6. Neil Barnes Silver badge

    a small, bullet-like projectile is fired

    Let me get this right...

    We (the human race, that is) has launched a robot which is capable of seeking out a target, landing on it, and shooting it?

    If my name were Sarah Connor, I'd be afraid...

    1. Pascal Monett Silver badge

      Little step by little step, we weave our doom.

  7. This post has been deleted by its author

  8. el_oscuro

    A 2 Kg "bullet", sent at at 2km/s?

    That's more like an artillery shell. And 2km/s is about 5,000 mph, twice the velocity of an M-16 round. It also happens to be orbital velocity in Kerbal Space Program. And the results of that much mass impacting at 2km/s would be very Kerbal indeed.

    1. ridley

      Re: A 2 Kg "bullet", sent at at 2km/s?

      How are they going to fire this? Explosive propulsion like a gun or with a rocket. The former would produce one hell of a lot of recoil that would be tricky to control when in such a precarious orbit.

  9. M.V. Lipvig Silver badge

    Then suddenly,

    ... right after the impactor hits the asteroid, a tentacle (what with it being a Japanese spacecraft) whips out, rips the craft apart, pulls its command package and examines it.

    Shortly after scientists register that spacecraft telemetry unexpectedly stopped mid-stream, other scientists tasked with monitoring the asteroid notice that it no longer appears to be following its expected orbit around the Sun, but it is getting... larger...

    In all seriousness, congratulations to JAXA. Be looking forward to reading more on the findings of the probe pocket contents.

    1. John Brown (no body) Silver badge

      Re: Then suddenly,

      "but it is getting... larger..."

      No, it's not getting larger. See? Near. Far.


      Fr Ted.

  10. Michael H.F. Wilkinson

    Great stuff by JAXA!!

    Mine's a pint of Sapporo Yebisu Black

  11. Anonymous Coward

    Leonardo da Quirm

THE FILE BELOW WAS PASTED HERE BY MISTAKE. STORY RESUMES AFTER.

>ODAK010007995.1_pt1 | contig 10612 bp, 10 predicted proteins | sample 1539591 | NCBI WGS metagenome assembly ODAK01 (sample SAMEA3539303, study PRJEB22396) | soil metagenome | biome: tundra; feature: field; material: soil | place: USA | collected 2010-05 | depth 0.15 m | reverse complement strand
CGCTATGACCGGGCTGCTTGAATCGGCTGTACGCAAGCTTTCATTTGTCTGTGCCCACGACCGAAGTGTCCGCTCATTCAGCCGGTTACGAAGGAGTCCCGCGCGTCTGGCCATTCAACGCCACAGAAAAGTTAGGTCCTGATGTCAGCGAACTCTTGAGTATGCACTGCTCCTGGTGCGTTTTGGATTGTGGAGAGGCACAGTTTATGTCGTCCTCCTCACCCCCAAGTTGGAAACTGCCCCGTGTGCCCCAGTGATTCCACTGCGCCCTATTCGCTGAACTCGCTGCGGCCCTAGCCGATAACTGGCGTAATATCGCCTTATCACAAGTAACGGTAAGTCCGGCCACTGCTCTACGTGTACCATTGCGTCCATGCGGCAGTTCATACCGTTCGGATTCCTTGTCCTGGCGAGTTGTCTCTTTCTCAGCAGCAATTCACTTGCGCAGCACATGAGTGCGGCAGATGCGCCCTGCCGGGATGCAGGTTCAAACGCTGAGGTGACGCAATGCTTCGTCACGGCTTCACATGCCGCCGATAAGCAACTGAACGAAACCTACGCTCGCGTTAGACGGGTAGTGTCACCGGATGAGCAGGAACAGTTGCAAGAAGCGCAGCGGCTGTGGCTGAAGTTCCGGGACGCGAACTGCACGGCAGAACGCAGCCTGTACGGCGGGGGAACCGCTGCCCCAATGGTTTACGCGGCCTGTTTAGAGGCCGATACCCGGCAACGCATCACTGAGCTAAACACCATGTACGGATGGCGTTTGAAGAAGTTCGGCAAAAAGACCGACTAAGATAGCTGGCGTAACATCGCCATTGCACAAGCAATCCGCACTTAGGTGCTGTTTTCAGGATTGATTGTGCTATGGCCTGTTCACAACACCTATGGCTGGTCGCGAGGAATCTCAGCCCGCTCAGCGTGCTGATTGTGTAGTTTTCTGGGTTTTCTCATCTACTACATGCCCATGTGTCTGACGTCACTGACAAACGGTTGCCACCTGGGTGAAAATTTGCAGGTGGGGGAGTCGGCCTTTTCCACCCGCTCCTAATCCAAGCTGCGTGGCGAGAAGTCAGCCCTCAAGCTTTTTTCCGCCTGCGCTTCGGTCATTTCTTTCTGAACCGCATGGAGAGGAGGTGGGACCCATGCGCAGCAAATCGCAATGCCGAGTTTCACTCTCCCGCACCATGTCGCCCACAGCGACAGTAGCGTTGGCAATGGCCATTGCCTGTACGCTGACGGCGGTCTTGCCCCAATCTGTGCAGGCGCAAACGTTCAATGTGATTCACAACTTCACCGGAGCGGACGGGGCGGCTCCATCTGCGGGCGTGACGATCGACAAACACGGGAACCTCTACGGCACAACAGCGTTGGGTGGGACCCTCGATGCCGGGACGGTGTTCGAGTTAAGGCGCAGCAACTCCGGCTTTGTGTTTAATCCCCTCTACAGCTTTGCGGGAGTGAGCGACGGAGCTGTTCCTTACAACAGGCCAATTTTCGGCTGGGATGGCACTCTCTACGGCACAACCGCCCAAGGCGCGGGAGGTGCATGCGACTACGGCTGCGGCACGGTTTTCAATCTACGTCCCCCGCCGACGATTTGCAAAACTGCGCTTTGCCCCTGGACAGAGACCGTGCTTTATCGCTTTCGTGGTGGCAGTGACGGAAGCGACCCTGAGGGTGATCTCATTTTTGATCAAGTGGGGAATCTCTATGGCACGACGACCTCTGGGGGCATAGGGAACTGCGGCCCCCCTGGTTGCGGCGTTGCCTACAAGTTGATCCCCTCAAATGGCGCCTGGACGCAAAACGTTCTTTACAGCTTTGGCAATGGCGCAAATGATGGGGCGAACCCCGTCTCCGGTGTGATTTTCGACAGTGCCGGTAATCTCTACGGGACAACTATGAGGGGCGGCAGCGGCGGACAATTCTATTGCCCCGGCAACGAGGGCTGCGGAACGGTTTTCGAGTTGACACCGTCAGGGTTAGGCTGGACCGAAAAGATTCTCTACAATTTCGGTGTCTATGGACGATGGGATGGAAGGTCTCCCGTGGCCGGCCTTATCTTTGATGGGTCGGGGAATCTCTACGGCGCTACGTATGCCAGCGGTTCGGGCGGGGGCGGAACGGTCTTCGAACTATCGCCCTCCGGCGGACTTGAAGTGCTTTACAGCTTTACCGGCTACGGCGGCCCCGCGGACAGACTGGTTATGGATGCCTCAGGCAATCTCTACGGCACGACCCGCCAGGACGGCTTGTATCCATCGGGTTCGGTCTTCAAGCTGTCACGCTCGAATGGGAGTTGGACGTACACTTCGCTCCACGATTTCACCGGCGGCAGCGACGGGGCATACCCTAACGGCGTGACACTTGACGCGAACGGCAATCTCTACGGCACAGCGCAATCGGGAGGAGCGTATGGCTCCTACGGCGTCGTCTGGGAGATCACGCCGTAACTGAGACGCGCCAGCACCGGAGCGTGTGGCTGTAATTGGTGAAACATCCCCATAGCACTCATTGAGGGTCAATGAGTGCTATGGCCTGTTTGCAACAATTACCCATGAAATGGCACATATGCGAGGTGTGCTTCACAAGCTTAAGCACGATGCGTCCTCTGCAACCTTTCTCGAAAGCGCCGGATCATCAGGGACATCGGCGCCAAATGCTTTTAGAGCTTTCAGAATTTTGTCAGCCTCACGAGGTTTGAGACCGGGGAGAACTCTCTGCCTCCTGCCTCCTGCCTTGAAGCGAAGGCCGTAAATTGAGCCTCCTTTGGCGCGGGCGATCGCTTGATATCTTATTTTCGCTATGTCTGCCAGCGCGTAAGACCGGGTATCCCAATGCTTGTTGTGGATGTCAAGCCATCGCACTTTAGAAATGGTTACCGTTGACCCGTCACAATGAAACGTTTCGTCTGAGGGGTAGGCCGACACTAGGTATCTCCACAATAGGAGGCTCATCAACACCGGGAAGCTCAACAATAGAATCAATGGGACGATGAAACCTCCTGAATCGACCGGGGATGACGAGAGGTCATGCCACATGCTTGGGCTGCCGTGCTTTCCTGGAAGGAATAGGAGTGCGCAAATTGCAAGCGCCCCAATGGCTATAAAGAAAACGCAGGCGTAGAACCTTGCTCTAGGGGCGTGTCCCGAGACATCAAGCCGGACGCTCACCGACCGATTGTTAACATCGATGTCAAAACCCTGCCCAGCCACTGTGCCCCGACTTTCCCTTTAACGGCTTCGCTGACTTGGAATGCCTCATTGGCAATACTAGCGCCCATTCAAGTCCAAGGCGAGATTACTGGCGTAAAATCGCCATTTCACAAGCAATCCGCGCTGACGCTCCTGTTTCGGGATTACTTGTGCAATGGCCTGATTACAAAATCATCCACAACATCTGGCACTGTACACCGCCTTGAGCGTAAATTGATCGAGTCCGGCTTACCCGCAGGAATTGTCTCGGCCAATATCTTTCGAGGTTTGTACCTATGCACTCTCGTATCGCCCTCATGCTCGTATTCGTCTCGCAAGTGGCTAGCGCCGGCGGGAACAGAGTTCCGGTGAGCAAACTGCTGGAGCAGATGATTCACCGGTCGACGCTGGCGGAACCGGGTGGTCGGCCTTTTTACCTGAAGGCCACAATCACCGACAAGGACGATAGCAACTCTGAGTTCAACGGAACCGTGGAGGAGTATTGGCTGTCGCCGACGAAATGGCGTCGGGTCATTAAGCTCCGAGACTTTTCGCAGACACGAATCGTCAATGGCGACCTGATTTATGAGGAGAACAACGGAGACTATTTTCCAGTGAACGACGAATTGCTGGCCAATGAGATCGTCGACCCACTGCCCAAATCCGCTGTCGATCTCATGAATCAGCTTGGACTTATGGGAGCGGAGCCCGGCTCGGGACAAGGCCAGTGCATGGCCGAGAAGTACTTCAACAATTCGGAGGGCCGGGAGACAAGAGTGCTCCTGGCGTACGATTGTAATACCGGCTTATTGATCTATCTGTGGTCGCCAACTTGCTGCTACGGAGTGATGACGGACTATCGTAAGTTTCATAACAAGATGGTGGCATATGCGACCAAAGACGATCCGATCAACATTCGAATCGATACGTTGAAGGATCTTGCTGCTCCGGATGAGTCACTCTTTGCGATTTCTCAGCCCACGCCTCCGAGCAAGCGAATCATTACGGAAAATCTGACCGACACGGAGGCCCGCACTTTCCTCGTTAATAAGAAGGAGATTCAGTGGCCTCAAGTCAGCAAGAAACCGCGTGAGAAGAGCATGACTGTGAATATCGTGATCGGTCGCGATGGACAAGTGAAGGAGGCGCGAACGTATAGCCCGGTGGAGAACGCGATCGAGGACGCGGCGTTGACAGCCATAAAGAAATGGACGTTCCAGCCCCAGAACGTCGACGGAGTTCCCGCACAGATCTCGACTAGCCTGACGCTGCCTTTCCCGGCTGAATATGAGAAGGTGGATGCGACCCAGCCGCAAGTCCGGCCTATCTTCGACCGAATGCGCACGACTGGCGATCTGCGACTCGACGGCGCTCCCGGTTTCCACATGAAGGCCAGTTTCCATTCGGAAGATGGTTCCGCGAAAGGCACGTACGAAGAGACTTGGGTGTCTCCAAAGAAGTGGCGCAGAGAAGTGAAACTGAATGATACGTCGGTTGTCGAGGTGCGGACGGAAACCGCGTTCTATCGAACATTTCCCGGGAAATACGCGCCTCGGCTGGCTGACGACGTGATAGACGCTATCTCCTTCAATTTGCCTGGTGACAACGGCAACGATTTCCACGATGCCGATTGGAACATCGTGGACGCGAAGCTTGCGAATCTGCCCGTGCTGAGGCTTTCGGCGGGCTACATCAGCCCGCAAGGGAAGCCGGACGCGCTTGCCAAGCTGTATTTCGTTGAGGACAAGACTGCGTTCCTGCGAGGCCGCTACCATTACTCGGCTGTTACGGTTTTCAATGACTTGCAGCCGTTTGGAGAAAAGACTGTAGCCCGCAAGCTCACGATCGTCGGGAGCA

Obviously alive, well, and naming bits of Japanese spacecraft.

    (Small Carry-on Impactor?)

  12. karlkarl Silver badge

    Gah! I wish England did cool stuff like this.

    All we ever seem to do is think of even more ways to make money from the poor. Boring!

  13. imanidiot Silver badge


    Am I the only one that thought they should have put another S in there? Small Carry-on Surface Impactor, SCSI. At least that's pronounceable as an abbreviation as we all know.

    Anyways, well done to the Hayabusa 2 team. Impressive stuff!

    1. Robert Helpmann??

      Re: SCI?

      I had a similar thought about the Sampler Mechanism (SMP): as an acronym, it fails. Either it is a shortened version of sampler, in which case there is no need to specify that it is a mechanism, or there needs to be an additional word that starts with the letter P tacked to the end.

  14. Pen-y-gors


    original Hayabusa, which limped back to Earth after a troubled mission to the asteroid Itokawa.

    Whether it came home with a pronounced limp (L I M P - pronounced 'limp' - thank you Milligna) or not, it got home. And any landing you walk away from is a good one.

    1. hoola Silver badge

      Re: Limping?

      Maybe they should try a sugar brick, it appeared to work with the carp.......